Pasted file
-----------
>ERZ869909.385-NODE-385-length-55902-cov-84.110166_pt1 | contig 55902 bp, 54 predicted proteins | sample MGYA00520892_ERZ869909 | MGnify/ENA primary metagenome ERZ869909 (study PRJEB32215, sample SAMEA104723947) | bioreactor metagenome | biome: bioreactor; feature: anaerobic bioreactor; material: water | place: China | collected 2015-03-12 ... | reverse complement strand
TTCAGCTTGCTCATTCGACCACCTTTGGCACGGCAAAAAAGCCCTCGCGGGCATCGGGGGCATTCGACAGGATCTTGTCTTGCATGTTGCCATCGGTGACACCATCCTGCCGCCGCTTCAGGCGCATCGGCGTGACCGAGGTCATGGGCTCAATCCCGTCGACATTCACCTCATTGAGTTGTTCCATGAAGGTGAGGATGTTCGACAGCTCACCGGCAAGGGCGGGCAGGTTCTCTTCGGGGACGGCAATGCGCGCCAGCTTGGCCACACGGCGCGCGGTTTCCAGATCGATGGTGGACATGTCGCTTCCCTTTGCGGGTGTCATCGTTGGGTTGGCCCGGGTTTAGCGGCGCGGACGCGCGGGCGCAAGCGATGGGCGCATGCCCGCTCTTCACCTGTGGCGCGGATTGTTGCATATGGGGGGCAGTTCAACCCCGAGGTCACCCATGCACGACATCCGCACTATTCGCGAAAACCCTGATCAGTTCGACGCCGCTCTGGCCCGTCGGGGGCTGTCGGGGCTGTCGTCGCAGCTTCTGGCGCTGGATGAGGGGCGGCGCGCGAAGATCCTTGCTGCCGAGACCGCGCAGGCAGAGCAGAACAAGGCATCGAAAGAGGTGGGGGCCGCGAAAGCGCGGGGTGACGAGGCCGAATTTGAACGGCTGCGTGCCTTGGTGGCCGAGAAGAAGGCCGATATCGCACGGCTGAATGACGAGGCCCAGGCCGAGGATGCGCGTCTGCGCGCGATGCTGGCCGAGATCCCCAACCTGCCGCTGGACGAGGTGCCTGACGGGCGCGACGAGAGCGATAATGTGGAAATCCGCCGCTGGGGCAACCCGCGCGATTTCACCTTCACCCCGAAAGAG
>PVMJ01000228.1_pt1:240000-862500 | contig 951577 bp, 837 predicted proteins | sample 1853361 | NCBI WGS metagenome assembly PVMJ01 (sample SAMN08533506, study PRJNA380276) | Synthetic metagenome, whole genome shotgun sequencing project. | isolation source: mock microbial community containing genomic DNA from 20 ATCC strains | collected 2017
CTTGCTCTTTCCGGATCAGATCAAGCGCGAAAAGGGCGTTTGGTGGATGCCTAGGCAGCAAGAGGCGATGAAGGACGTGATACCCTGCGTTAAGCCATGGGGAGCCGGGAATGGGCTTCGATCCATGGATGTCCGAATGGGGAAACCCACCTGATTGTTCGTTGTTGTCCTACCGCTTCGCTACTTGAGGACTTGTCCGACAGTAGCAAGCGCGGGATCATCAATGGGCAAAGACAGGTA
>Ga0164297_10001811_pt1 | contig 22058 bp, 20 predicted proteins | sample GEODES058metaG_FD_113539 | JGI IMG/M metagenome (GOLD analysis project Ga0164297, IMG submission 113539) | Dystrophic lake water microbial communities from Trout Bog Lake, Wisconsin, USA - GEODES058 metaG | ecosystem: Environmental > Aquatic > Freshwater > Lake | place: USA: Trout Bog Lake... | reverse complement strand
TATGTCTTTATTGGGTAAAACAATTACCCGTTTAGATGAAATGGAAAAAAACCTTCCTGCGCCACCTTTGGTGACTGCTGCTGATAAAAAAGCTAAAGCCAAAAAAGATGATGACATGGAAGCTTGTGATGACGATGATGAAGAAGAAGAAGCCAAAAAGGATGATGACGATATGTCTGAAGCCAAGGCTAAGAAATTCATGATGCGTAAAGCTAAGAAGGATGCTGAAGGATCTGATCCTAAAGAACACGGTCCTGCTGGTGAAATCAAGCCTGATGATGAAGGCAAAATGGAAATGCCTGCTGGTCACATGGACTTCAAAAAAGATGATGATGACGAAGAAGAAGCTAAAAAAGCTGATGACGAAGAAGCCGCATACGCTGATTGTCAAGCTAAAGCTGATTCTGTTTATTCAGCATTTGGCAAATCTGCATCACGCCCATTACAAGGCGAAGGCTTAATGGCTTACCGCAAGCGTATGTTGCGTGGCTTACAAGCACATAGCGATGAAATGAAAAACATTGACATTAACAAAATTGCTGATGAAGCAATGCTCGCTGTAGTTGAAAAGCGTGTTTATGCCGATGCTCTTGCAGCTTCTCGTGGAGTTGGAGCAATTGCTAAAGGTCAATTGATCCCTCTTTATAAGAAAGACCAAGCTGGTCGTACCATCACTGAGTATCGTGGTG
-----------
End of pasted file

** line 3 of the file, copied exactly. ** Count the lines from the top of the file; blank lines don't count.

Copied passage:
>PVMJ01000228.1_pt1:240000-862500 | contig 951577 bp, 837 predicted proteins | sample 1853361 | NCBI WGS metagenome assembly PVMJ01 (sample SAMN08533506, study PRJNA380276) | Synthetic metagenome, whole genome shotgun sequencing project. | isolation source: mock microbial community containing genomic DNA from 20 ATCC strains | collected 2017